Louis Armstrong's Corona Sure Has Changed

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Room for Rent signs hanging in Corona, Queens, where three quarters of the residents arrived in the last ten years.

Mayor Bill de Blasio won office, in part, by describing New York’s story as a tale of two cities. And indeed, there are corners of New York City populated solely by the super-rich and others shadowed by the most desperate poverty. But most of us live somewhere in between – and some of us live squarely in the middle. All this week, WNYC reporters are visiting neighborhoods – one in each borough – smack at the city’s median income: just $51,865 per household. We want to learn how it feels to live here on that sum, and how it feels to be middle class in New York City now.

Today Ilya Marritz reports from Corona where single-family homes dominate, but many residents are just passing through.

In the popular imagination, Queens is a land of proud homeowners. Think Archie Bunker, Peter Parker’s Aunt May and Uncle Ben, or George Costanza’s parents. And the stats seem to bear this out. The borough has many neighborhoods where median yearly income is close to the city’s median of $52,000.

Corona is one such neighborhood. And strange to say, its reputation as a modest sort of place to settle down is partly due to a man who was rich.

For the last three decades of his life, Louis Armstrong made a simple two story house on 107th street his home. His wife Lucille picked it in 1943; her best friend lived next door. The price: under $9,000. At that time, Armstrong’s yearly income was half a million dollars – or around $6 million in today’s dollars.

“He was one of the greatest superstars of his generation, and he’s living in a terribly middle-class neightborhood. And the question is ‘why?’” said Ben Flood, a tour guide at what is now the Louis Armstrong House Museum.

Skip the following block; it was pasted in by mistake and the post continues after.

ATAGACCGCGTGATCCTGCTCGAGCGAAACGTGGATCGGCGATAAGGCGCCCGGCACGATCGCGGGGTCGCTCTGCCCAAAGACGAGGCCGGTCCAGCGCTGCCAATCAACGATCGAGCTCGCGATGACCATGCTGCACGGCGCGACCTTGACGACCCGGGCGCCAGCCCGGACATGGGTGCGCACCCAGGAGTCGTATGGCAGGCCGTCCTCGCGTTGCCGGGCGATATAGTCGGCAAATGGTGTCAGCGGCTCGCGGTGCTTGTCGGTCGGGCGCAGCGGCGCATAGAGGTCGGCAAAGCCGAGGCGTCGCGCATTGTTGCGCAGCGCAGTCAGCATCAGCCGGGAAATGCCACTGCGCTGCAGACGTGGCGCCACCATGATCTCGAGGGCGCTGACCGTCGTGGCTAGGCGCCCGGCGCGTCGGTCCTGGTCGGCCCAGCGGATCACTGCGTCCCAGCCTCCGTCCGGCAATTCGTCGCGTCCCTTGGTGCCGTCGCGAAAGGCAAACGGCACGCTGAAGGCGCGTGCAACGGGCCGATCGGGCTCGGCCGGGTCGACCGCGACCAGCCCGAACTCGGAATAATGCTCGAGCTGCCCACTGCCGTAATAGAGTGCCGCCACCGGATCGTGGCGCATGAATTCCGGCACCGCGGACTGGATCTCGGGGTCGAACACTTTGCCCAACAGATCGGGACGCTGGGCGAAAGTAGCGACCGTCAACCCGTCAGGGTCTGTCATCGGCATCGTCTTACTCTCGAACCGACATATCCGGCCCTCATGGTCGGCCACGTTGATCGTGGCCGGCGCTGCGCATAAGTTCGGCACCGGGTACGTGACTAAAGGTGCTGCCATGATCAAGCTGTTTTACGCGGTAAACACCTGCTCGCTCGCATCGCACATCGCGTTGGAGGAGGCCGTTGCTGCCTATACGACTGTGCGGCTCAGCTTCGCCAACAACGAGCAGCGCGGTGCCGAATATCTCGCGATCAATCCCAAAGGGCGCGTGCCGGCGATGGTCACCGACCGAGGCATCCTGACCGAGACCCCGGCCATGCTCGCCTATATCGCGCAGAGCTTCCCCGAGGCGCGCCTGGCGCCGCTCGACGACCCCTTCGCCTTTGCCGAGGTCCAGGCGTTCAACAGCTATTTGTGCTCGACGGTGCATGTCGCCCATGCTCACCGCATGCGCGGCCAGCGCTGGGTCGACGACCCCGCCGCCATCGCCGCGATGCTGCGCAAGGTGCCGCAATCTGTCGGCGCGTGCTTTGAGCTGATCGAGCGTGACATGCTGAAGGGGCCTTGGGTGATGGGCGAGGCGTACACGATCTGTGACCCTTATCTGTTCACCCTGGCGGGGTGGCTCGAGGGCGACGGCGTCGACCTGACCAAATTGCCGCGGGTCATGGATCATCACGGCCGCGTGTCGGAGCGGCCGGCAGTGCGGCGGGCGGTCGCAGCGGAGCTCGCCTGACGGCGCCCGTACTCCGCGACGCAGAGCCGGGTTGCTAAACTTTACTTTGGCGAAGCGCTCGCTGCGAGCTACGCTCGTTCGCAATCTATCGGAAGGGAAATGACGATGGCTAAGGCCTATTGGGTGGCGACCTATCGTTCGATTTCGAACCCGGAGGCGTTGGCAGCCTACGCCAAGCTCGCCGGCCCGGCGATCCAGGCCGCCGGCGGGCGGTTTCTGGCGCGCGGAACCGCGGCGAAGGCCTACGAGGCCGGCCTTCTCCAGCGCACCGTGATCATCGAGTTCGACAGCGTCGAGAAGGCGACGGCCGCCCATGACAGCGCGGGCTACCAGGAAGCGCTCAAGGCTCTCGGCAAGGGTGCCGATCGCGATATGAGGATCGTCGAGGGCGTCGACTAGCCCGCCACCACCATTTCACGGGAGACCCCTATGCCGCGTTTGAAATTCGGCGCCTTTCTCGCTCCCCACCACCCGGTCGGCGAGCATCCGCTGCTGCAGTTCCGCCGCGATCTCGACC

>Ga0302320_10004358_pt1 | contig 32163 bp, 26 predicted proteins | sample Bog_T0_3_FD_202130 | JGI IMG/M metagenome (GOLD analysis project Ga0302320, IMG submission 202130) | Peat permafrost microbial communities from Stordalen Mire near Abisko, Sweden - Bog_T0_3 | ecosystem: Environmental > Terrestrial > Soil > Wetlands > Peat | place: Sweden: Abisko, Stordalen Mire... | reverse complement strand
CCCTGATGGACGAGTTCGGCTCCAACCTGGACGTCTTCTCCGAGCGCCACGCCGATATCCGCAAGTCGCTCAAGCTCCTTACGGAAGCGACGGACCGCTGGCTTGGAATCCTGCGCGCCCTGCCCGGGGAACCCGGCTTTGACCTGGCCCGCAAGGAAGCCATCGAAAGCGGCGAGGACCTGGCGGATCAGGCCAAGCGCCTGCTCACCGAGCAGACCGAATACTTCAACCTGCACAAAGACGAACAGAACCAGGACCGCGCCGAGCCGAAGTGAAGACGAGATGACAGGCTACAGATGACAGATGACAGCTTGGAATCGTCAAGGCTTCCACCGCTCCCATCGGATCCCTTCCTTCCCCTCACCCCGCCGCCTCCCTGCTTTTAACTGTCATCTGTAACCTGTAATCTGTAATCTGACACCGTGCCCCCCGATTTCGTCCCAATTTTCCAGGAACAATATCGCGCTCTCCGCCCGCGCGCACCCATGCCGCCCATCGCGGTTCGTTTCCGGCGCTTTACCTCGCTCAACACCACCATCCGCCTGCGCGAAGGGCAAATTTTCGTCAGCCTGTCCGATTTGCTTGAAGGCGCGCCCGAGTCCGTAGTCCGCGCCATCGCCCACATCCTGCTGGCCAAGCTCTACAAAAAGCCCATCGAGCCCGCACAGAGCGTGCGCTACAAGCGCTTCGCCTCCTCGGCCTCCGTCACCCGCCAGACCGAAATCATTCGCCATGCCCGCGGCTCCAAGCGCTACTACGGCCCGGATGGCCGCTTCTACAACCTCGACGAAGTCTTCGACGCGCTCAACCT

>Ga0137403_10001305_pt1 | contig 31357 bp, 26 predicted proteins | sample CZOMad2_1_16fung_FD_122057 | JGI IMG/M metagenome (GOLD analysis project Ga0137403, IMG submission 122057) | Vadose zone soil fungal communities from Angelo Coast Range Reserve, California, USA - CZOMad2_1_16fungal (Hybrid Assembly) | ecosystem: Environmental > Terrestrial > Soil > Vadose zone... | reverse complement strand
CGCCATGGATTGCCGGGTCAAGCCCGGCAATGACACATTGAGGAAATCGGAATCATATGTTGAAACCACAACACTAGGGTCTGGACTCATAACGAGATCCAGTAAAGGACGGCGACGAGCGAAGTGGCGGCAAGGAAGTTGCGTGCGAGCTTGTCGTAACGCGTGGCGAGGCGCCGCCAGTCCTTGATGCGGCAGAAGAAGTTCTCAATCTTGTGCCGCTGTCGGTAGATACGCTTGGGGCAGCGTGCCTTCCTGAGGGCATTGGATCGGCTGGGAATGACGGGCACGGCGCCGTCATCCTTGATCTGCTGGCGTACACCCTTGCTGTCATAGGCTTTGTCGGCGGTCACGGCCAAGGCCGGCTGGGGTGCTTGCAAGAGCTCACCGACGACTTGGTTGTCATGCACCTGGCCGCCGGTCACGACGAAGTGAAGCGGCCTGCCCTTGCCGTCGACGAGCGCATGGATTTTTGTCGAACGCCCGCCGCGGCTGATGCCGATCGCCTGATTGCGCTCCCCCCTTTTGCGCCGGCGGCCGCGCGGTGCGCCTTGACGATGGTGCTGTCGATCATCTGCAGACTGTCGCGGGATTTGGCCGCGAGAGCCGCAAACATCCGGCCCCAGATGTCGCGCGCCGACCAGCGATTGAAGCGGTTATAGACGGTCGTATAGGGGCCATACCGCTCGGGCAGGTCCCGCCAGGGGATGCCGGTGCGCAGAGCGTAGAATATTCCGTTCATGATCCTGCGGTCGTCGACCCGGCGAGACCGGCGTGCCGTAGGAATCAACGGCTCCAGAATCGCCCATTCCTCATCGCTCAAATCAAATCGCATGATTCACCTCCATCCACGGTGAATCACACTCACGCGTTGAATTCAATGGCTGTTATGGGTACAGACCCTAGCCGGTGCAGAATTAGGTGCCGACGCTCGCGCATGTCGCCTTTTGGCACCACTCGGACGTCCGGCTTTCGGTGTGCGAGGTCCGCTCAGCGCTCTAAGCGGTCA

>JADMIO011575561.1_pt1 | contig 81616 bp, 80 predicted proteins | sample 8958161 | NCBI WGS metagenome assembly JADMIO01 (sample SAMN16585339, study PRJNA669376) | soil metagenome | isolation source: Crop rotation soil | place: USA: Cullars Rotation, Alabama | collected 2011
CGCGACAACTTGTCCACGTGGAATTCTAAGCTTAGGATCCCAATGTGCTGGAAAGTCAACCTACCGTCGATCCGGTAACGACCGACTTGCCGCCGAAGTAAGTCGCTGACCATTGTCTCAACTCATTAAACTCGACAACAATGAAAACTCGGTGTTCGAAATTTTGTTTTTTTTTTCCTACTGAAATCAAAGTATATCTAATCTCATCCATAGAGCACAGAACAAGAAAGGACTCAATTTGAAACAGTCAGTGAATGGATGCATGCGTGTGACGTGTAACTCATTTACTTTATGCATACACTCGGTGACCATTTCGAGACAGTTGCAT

Armstrong died in 1971…And you have to wonder whether he would recognize the Corona of today.

This former neighborhood of proud homeowners is now much more a neighborhood of renters. On doors and windows and lamp posts there are handwritten flyers, advertising apartments, or rooms. Usually, they’re in Spanish.

“I need to work here first, make money, and go back to by country,” said Carlos Sanchez, a construction worker who was born in Ecuador.

Juan Carlos Minchala, another Ecuadorian construction worker, said despite earning $120 a day on a job, he doesn’t feel middle class.

If he saves any money at all, Minchala doesn’t spend it on fun, or home improvements. No. He sends it to relatives.

“For my family in Ecuador, you know,”

This part of Corona is one of the neighborhoods where the median income is close to the city’s median of $52,000. Middle of the pack. But it doesn’t feel prosperous.

According to the U.S. Census, three quarters of the residents of the tract where the Armstrongs once lived arrived in the last ten years. Only around three percent were living here at the time when you might, through an open window, catch the sound of the great jazzman practicing his trumpet. 

The Louis Armstrong House Museum in Corona, Queens (Amy Pearl/WNYC)
'Free Soap' advertised at a laundromat on Northern Blvd. in Corona, Queens (Amy Pearl/WNYC)
A worker waits for the bus in Corona, Queens. (Amy Pearl/WNYC)
Northern Blvd. in Corona, Queens (Amy Pearl/WNYC)